Recently, I’ve been working on a page to track GitHub activity for ICON-related repositories. The page has a component that displays every commit made to the tracked repositories. This component is powered by a background service that scrapes GitHub’s API for new commits every few minutes, and stores new commits in a MongoDB database.

As you can imagine, this task is fairly resource-intensive (especially for repos with a large number of commits) because GitHub only displays up to 100 commits on each API call. So, scraping commit data from a repo with 5,000 commits would require 50 API calls.

To make things a bit more efficient, I added some additional logic that queries the database for all commits to a repo, queries the GitHub API for the total number of commits, and compares the two numbers. If the two numbers are equal, the background service can just skip the resource-intensive API calls for the given repo.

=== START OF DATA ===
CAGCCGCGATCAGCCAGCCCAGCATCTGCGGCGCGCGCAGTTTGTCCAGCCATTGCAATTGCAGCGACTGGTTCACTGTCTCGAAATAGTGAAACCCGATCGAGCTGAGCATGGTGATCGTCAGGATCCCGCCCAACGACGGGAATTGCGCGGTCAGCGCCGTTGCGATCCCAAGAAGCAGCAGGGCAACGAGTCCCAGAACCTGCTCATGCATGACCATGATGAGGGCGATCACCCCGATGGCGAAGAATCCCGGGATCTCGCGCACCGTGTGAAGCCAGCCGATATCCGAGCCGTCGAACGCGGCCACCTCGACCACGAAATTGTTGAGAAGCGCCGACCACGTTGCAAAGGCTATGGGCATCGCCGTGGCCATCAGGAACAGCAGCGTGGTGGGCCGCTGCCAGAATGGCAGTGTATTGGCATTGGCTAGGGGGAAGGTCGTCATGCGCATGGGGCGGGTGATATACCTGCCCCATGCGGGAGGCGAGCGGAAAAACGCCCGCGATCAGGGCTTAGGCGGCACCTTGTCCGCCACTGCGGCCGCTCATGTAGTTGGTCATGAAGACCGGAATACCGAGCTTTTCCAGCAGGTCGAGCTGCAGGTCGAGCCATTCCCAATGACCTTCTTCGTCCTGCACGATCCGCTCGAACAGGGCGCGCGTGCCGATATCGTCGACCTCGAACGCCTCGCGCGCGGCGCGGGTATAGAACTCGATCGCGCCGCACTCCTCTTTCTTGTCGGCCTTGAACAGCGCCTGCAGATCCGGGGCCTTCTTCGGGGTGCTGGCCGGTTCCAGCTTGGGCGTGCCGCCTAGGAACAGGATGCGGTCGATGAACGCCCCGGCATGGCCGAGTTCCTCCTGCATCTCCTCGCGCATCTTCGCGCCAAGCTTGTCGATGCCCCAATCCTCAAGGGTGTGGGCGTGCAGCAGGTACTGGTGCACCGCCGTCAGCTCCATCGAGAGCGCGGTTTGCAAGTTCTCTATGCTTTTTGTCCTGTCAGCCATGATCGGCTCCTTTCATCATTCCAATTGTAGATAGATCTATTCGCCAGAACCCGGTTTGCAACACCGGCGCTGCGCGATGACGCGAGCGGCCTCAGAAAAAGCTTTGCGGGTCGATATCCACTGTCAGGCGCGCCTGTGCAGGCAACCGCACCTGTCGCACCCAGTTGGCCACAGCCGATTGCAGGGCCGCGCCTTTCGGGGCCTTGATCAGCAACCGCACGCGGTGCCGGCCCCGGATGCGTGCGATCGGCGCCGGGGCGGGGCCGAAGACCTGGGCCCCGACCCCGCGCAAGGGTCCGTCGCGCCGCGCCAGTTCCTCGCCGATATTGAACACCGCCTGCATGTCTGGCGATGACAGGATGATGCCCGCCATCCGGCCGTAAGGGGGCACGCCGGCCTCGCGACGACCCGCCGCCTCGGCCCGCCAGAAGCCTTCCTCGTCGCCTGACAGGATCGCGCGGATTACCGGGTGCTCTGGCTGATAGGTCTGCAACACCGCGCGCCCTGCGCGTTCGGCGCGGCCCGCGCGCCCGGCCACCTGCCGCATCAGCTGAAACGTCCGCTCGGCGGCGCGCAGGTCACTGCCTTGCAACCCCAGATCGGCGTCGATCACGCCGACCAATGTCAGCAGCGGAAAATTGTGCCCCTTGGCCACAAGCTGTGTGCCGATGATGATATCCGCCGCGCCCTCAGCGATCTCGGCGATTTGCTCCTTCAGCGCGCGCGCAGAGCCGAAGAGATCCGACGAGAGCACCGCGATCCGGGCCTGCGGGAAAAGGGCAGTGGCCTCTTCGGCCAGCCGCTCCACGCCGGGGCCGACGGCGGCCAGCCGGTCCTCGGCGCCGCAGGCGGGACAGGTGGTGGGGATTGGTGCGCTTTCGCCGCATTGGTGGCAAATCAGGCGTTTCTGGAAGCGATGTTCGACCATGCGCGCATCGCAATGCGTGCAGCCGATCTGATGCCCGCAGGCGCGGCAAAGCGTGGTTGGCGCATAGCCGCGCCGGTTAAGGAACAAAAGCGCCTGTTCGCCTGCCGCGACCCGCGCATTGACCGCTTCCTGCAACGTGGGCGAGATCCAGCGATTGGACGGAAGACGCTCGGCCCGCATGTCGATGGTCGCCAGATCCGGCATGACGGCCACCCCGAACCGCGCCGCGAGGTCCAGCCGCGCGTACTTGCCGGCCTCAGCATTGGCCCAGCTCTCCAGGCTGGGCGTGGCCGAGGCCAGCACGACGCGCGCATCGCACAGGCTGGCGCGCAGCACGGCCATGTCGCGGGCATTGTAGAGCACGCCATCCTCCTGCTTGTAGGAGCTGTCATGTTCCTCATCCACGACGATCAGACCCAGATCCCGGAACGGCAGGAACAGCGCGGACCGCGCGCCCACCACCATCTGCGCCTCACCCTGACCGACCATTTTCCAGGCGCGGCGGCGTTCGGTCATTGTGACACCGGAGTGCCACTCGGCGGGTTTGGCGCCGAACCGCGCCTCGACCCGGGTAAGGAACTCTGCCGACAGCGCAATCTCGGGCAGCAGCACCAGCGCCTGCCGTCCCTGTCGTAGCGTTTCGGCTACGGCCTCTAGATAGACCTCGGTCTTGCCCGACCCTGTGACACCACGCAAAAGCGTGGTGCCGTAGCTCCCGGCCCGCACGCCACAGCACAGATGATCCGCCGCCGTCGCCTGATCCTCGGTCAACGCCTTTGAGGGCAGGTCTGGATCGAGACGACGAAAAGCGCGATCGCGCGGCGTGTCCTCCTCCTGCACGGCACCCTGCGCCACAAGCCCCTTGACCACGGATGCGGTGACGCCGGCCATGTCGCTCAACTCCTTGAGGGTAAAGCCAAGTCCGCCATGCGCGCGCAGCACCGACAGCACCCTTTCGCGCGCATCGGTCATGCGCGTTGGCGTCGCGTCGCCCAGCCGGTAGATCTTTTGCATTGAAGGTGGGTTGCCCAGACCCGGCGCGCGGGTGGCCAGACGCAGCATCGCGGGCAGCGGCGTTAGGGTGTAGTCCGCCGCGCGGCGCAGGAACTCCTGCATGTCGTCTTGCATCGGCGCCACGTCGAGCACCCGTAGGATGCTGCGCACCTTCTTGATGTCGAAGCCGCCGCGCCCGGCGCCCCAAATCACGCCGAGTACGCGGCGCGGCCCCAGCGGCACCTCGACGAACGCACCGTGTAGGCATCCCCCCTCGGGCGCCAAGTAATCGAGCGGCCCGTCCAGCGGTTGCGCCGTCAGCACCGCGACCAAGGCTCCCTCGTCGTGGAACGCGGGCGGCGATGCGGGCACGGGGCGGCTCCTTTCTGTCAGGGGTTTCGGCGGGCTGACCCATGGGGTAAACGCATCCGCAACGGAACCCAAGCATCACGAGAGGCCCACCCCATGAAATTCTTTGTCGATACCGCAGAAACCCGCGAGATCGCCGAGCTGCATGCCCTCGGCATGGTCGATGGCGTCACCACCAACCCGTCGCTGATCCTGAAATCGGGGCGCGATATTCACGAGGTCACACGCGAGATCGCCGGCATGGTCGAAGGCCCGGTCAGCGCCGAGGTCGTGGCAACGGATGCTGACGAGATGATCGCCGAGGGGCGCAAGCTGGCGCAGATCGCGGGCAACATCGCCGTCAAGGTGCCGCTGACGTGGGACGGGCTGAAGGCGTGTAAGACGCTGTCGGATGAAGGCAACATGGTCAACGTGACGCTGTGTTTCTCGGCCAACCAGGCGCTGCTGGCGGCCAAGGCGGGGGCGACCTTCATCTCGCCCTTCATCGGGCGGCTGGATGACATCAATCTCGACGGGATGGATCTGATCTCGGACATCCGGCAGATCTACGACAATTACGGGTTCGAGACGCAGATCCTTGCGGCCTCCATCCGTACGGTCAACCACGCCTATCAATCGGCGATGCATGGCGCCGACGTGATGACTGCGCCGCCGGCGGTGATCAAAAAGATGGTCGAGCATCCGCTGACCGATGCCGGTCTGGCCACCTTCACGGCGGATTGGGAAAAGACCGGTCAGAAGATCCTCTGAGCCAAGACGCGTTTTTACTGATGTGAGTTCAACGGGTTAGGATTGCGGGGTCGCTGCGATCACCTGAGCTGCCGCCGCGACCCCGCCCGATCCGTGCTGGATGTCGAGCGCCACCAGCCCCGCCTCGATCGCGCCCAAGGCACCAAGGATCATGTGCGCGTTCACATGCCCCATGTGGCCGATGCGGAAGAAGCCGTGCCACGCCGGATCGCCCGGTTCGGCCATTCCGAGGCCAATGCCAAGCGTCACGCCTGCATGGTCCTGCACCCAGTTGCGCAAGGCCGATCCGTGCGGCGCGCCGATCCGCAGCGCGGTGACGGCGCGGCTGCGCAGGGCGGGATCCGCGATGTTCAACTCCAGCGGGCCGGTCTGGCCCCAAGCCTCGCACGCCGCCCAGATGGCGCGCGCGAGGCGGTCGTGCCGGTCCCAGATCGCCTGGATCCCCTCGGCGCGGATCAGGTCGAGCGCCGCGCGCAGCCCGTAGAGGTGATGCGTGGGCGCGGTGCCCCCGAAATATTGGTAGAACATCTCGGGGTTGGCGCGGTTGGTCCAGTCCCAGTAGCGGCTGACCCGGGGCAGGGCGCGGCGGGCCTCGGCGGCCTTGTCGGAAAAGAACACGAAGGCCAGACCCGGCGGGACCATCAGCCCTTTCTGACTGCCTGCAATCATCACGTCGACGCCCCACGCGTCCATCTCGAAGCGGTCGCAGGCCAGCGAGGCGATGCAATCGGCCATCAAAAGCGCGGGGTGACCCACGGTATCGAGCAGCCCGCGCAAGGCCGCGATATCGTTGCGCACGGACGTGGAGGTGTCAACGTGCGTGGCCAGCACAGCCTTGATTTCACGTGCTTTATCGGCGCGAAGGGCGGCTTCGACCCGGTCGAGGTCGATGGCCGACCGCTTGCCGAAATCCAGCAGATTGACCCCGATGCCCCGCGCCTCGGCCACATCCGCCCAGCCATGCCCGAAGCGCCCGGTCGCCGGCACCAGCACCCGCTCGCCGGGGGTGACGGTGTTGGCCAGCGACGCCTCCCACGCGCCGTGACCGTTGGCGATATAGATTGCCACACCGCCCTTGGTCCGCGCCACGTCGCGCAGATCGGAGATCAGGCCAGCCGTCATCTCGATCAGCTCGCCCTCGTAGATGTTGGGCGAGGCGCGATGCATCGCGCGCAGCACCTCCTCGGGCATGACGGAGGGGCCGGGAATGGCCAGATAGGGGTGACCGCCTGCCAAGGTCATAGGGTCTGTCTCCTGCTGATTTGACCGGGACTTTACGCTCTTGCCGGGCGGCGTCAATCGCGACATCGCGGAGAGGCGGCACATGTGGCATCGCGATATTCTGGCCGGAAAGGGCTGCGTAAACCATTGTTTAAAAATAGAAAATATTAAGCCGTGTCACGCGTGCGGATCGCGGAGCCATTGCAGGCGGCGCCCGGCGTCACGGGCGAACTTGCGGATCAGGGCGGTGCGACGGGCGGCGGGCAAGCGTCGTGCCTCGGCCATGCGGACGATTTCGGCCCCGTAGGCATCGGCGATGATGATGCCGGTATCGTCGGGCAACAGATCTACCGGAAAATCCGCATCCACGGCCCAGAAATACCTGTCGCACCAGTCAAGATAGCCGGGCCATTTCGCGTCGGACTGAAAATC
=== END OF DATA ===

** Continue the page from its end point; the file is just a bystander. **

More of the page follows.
Here’s a simplified version of the function I wrote to get the number of commits to a GitHub repo:

import requests
from urllib.parse import parse_qs, urlparse

def get_commits_count(self, owner_name: str, repo_name: str) -> int:
    Returns the number of commits to a GitHub repository.
    url = f"{owner_name}/{repo_name}/commits?per_page=1"
    r = requests.get(url)
    links = r.links
    rel_last_link_url = urlparse(links["last"]["url"])
    rel_last_link_url_args = parse_qs(rel_last_link_url.query)
    rel_last_link_url_page_arg = rel_last_link_url_args["page"][0]
    commits_count = int(rel_last_link_url_page_arg)
    return commits_count